People Like Us: movie review

( PG-13 ) ( Monitor Movie Guide )

While star Elizabeth Banks is good, 'People' is a year's worth of soap opera complications in one movie.

Disney Dreamworks II/AP
In 'People Like Us,' Sam (Chris Pine, l.) finds out he has a half-sister (Elizabeth Banks, center) and nephew (Michael Hall D’Addario, r.) he never knew about.

Alex Kurtzman’s “People Like Us” seems to have been devised for audiences who want to experience an entire year’s worth of soap opera complications in a single sitting. Chris Pine plays Sam, a go-getter salesman whose estranged father has just died, leaving him $150,000 in cash. The catch is that the money is intended for a daughter his father had out of wedlock years before and abandoned. In other words, Sam has a half sister, Frankie (Elizabeth Banks), and an adolescent nephew, Josh (Michael Hall D’Addario), he never knew about.

Instead of just leveling with Frankie and giving her the money (which he could sorely use for his own debts), Sam spends quality time with her while pretending to be a member of her AA group. We keep waiting – and waiting – for him to tell her who he is. But of course, if he told her early on, there wouldn’t be much of a movie. As it is, there isn’t much of one anyway, although Banks, as the struggling, bitter, resilient Frankie, is good. The most interesting plot development – Frankie starts falling for Sam – is nipped in the bud. Some things even a soap opera won’t stoop to. Grade: C (Rated PG-13 for language, some drug use and brief sexuality.)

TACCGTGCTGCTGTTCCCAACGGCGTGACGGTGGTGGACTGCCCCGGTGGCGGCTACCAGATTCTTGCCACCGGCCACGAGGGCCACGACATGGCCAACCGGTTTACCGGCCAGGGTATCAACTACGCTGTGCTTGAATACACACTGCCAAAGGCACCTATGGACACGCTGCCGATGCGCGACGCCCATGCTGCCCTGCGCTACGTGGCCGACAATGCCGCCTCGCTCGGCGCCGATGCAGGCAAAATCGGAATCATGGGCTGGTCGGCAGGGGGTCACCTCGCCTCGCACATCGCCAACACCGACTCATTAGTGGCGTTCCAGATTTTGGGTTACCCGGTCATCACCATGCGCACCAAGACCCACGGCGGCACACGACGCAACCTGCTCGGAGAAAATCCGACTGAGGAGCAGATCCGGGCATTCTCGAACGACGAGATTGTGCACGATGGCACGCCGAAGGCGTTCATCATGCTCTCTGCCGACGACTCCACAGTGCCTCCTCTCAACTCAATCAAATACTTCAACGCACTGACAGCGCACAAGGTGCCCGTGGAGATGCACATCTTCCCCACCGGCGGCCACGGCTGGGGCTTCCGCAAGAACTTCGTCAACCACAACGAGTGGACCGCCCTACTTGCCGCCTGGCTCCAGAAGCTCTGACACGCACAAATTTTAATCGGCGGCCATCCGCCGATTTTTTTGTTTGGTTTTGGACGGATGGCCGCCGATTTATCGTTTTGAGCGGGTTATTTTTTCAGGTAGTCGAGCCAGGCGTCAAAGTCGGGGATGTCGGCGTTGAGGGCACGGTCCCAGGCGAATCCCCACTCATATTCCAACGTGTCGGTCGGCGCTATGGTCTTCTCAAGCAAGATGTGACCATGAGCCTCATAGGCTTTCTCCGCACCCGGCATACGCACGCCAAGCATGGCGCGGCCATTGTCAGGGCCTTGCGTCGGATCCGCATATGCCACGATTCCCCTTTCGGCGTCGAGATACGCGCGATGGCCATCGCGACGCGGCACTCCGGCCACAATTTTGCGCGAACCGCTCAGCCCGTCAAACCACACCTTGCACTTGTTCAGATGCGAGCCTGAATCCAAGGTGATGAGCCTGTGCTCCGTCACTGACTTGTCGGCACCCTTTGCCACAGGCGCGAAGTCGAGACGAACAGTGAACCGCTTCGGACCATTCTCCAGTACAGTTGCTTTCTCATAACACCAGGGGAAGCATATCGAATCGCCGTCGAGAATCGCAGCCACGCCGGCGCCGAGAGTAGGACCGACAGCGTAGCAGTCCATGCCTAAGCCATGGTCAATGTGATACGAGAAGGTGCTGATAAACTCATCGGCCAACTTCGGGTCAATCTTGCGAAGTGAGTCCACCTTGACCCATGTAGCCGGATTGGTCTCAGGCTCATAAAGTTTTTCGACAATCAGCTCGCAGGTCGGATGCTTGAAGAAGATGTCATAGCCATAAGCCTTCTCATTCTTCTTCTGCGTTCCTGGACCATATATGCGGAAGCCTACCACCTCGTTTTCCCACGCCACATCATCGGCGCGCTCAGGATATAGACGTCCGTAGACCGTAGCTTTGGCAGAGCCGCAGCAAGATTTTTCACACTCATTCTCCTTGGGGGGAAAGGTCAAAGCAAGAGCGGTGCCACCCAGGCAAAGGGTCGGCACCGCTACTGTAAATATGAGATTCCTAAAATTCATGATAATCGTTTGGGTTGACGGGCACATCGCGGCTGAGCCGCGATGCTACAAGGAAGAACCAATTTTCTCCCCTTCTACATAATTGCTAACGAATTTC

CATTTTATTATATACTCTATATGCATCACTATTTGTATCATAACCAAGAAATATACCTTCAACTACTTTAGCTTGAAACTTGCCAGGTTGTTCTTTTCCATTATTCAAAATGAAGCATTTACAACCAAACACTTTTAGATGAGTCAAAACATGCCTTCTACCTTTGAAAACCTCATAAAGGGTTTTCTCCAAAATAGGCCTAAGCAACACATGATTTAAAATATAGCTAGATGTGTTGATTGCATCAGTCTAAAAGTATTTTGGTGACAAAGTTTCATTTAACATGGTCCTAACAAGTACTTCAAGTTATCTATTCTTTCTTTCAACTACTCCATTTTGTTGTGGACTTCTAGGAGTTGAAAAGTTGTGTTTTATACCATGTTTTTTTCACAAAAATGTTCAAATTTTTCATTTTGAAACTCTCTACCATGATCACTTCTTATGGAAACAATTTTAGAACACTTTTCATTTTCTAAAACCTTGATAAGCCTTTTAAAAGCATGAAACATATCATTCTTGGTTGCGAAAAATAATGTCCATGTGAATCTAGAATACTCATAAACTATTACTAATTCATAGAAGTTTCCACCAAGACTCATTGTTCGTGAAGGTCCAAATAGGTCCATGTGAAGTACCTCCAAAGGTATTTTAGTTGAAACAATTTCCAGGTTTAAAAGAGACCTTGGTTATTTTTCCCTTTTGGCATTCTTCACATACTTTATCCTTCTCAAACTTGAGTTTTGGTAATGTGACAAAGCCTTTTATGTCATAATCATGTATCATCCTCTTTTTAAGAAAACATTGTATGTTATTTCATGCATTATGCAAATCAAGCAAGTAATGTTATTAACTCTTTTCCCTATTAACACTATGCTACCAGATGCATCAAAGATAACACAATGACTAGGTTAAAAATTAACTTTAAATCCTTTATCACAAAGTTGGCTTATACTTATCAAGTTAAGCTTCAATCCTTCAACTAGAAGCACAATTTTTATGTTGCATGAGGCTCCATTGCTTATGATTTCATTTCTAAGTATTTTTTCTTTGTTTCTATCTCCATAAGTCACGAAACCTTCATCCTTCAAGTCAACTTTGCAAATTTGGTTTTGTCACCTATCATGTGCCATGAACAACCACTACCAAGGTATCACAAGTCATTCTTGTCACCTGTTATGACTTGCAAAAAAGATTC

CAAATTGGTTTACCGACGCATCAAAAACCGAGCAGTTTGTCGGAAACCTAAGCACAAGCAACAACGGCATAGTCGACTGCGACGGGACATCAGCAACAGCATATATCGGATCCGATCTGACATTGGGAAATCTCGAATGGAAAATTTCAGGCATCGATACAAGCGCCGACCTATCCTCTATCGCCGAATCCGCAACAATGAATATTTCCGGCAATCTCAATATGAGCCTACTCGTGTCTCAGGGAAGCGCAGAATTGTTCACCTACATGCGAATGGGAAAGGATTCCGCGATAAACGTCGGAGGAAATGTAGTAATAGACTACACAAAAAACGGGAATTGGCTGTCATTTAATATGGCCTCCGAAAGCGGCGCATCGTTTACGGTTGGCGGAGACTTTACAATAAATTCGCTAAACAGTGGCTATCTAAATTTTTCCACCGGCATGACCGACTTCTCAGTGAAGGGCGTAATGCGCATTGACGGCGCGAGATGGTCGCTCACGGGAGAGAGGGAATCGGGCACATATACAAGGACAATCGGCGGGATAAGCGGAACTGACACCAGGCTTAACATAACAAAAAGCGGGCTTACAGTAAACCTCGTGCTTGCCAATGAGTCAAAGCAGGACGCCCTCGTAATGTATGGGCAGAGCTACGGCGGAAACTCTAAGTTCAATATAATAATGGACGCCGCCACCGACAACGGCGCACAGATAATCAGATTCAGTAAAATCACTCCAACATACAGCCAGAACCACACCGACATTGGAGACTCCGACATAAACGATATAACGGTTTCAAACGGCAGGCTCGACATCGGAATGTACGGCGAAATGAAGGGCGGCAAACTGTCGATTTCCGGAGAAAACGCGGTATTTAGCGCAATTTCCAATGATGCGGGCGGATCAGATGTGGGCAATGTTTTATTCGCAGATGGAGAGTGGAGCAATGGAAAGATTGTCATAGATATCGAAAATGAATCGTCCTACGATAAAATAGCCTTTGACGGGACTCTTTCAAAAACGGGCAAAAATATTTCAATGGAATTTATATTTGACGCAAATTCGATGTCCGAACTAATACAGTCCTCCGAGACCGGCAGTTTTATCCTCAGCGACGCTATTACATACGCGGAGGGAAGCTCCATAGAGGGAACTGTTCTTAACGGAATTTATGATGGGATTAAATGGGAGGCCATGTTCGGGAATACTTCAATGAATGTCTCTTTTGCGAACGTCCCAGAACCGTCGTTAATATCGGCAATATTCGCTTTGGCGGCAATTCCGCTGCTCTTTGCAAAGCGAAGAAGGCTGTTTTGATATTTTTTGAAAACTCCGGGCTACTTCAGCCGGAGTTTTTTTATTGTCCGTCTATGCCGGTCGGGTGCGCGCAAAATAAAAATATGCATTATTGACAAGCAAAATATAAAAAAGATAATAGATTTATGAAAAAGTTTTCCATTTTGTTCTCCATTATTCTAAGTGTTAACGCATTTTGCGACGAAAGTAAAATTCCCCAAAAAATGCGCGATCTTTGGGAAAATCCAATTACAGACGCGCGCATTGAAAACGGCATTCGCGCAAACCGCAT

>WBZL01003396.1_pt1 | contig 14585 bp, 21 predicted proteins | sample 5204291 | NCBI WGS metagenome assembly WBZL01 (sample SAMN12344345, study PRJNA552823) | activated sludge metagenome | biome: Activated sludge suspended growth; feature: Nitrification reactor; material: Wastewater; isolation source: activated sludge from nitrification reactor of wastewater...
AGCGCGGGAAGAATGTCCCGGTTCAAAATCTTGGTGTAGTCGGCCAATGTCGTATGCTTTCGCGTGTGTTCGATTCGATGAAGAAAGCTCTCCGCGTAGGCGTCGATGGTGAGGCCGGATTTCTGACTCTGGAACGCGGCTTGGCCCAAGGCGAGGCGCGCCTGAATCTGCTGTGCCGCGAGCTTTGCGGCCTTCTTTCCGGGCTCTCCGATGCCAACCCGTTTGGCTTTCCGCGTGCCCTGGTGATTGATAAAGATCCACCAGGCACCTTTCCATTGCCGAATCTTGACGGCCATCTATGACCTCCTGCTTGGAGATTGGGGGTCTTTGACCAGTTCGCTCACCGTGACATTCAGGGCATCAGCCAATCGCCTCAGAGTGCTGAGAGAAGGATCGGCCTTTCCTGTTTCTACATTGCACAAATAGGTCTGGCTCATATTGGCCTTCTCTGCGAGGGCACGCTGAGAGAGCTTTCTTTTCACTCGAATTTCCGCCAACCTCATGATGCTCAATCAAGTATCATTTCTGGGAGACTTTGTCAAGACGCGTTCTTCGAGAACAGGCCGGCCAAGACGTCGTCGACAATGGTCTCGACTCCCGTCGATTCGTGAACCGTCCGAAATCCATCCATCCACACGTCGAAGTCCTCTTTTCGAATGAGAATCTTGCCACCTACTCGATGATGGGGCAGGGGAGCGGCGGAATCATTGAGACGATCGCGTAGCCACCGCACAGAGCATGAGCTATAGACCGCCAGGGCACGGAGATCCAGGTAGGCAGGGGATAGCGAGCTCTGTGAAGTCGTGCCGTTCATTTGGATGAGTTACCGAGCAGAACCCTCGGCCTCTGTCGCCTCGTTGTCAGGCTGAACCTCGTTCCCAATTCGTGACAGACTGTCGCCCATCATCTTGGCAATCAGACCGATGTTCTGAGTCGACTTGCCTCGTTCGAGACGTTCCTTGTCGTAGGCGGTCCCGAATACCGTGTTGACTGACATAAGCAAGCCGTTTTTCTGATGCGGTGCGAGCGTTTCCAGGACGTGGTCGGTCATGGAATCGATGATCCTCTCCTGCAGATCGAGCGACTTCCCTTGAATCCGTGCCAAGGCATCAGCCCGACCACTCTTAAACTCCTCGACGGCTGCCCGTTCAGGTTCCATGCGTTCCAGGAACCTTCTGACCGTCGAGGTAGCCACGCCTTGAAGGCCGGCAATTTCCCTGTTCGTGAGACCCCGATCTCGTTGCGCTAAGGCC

You've read  of  free articles. Subscribe to continue.

Dear Reader,

About a year ago, I happened upon this statement about the Monitor in the Harvard Business Review – under the charming heading of “do things that don’t interest you”:

“Many things that end up” being meaningful, writes social scientist Joseph Grenny, “have come from conference workshops, articles, or online videos that began as a chore and ended with an insight. My work in Kenya, for example, was heavily influenced by a Christian Science Monitor article I had forced myself to read 10 years earlier. Sometimes, we call things ‘boring’ simply because they lie outside the box we are currently in.”

If you were to come up with a punchline to a joke about the Monitor, that would probably be it. We’re seen as being global, fair, insightful, and perhaps a bit too earnest. We’re the bran muffin of journalism.

But you know what? We change lives. And I’m going to argue that we change lives precisely because we force open that too-small box that most human beings think they live in.

The Monitor is a peculiar little publication that’s hard for the world to figure out. We’re run by a church, but we’re not only for church members and we’re not about converting people. We’re known as being fair even as the world becomes as polarized as at any time since the newspaper’s founding in 1908.

We have a mission beyond circulation, we want to bridge divides. We’re about kicking down the door of thought everywhere and saying, “You are bigger and more capable than you realize. And we can prove it.”

If you’re looking for bran muffin journalism, you can subscribe to the Monitor for $15. You’ll get the Monitor Weekly magazine, the Monitor Daily email, and unlimited access to